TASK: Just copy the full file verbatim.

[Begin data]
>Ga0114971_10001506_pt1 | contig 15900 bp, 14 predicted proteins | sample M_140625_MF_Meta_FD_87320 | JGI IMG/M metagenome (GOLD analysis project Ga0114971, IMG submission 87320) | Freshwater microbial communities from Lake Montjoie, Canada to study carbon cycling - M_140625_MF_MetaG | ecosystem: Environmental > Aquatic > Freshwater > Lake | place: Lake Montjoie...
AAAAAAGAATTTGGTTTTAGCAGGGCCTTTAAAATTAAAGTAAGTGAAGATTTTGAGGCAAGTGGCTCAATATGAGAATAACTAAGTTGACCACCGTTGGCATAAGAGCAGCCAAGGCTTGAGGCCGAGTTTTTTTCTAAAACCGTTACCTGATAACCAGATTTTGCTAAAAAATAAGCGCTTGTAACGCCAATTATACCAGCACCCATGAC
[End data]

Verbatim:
>Ga0114971_10001506_pt1 | contig 15900 bp, 14 predicted proteins | sample M_140625_MF_Meta_FD_87320 | JGI IMG/M metagenome (GOLD analysis project Ga0114971, IMG submission 87320) | Freshwater microbial communities from Lake Montjoie, Canada to study carbon cycling - M_140625_MF_MetaG | ecosystem: Environmental > Aquatic > Freshwater > Lake | place: Lake Montjoie...
AAAAAAGAATTTGGTTTTAGCAGGGCCTTTAAAATTAAAGTAAGTGAAGATTTTGAGGCAAGTGGCTCAATATGAGAATAACTAAGTTGACCACCGTTGGCATAAGAGCAGCCAAGGCTTGAGGCCGAGTTTTTTTCTAAAACCGTTACCTGATAACCAGATTTTGCTAAAAAATAAGCGCTTGTAACGCCAATTATACCAGCACCCATGAC